"Taytay Na !" Taytay by drunkenmaster4
Taytay Travel Guide: 11 reviews and 9 photos
The historical Taytay. As most of the Rizal town's nomenclature folklore, Taytay is not spared of the Spanish- indio mis-conversation as the origin of its name. According to legends, a spanish soldier who first set foot on the location asked a boy for the name of the place. Not understanding the language, the boy called for his father- "Tatay" in the local tongue. Thus the spanish declaration of the name Taytay. But I would tend to believe more on the un-holy version, of the boy who uttered "Ta-tae na!" which led to the name Taytay. (Ta-tae na means going to poo-poo).
Here's the official history of the town (my anotations on parenthesis):
Taytay is an old community once ruled by a chieftain and his wife (yes this is the official historical version- otherwise, they will declare here- chieftain and his mistress) who resided in Namayan, now Sta. Ana, Manila, before the Spaniards came (talk about properties as far as the eyes can see). In 1571, Fray Alonzo de Alvarado of Villalobos expedition came to the place to preach the gospel of Christ to the inhabitants (the same excuse). Eight years later, in 1579, the Franciscan missionaries arrived and the village was placed under their ecclesiastical jurisdiction. The Jesuits took over the spiritual work in 1591. By 1597, Taytay had about 400 families divided into four barangays. Because of floods caused by the overflowing of the lake, the families transferred to the higher sections of the village, which is now the present site of the town (and now we are reclaiming back this rejected place- seriously, artifacts can be excavated on the old site- sadly, there are no archeologist in Taytay duh!).
Taytay was part of the province of Tondo until 1853 when it was incorporated with the newly created Distrito de los Montes de San Mateo later named Distrito Politico-Militar de Morong (I wonder how they get their cedulas in the olden days- 1 week just to go to Tondo by foot). In 1898, the town joined the revolutionary government of Emilio Aguinaldo (no prominent names, maybe Taytay folks serves as the disposable soldiers you see in the movies). The following year, it fell into the hands of the Americans. Later, it was incorporated with the newly created province of Rizal. In 1903, it was consolidated with the Angono and Cainta, with Angono as the seat of the municipal government. Finally, in 1913 Taytay became an independent municipality (The Angono mayor during that time is a poor negotiator, today Angono is the smallest town in Rizal).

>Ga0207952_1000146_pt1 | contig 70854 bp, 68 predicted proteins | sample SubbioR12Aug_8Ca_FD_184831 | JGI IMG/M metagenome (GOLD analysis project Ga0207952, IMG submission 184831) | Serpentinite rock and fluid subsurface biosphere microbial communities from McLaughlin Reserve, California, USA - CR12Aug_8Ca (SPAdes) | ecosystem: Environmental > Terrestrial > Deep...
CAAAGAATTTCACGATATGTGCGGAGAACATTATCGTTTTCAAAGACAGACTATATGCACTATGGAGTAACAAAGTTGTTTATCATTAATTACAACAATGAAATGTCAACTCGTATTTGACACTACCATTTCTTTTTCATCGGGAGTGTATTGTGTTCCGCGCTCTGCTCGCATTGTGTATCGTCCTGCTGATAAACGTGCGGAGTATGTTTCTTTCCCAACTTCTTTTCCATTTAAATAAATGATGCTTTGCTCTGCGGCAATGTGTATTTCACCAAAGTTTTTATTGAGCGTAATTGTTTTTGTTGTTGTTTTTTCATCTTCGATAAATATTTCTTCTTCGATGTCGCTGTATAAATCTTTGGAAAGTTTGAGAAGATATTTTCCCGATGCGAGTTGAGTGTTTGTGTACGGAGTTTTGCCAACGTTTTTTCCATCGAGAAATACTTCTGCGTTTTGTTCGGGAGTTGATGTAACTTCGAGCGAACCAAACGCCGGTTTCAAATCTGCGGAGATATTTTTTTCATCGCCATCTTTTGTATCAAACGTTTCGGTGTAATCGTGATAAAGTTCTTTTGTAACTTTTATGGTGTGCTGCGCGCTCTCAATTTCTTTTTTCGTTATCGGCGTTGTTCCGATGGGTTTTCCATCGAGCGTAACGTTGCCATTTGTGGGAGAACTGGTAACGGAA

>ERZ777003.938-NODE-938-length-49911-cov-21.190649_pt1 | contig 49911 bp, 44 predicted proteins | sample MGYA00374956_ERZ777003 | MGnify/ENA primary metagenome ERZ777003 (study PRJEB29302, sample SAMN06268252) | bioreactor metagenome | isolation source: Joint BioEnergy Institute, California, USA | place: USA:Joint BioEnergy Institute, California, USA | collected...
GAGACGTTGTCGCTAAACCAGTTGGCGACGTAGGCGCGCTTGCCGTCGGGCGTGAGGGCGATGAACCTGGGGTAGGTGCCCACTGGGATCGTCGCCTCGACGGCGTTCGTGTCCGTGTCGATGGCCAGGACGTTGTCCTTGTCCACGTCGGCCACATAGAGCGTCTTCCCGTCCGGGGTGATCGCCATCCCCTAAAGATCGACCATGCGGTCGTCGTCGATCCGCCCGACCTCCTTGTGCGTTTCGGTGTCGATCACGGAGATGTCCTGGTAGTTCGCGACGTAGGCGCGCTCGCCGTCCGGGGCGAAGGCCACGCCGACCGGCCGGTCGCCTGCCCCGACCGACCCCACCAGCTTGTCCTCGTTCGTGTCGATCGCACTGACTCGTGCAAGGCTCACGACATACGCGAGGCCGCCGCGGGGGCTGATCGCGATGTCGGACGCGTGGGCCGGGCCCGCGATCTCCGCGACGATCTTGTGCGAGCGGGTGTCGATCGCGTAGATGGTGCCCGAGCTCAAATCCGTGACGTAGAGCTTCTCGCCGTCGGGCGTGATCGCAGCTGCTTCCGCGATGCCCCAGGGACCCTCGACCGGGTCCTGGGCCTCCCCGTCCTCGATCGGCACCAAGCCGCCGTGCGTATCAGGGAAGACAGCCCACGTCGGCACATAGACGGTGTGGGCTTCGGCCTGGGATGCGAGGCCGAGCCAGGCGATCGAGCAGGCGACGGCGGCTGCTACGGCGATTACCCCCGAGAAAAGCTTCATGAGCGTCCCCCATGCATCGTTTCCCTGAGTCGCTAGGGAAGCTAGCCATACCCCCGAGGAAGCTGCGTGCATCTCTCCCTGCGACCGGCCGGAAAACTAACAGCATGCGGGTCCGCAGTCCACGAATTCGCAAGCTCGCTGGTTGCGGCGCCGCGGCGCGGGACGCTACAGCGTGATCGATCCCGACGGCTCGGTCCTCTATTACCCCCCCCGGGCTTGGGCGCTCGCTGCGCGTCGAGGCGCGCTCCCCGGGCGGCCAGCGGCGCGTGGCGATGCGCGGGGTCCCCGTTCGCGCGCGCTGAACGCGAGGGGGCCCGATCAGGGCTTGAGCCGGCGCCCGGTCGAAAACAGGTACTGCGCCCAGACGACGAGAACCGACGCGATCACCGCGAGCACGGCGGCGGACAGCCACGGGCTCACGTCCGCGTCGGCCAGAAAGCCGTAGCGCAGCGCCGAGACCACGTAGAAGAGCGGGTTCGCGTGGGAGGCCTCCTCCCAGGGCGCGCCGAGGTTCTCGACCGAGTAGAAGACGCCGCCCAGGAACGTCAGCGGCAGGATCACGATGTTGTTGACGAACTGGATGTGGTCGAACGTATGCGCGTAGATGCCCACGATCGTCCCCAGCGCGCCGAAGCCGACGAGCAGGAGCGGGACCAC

Geometrically, the shape of Taytay is rectangular (Talk about scientifically dividing the town)– trapezoidal with gently hilly rolling terrain on its eastern side while relatively flat on its southwestern side, including the poblacion. The municipality’s highest elevation ranges from 200 to 255 meters which is situated along the inner north-eastern hills of Barangay Dolores, alongside the Antipolo Boundary. Its lowest points are from 5 to 20 meters along the southern portion of Barangay San Juan and Muzon towards Laguna Lake.
The municipality is principally drained by southwest trending rivers such as Taytay River, Panghulo River, and Napindan Channel, all of which empties into Laguna Lake. Taytay River flows across Barangays Dolores and San Isidro and joins Antipolo River (present course of Manggahan Floodway) as it passes through the southern end of Barangays Sta. Ana and San Juan. Panghulo River snakes its way from upper Taytay across Barangay San Juan towards the southern portion of Barangay Muzon. Napindan Channel crosses the southern boundaries of Barangay Sta. Ana and San Juan as it empties into Laguna Lake. Bangiad Creek, found at the southeastern limits of the municipality, flows southwest ward across Barangay Muzon, extending toward Laguna Lake.
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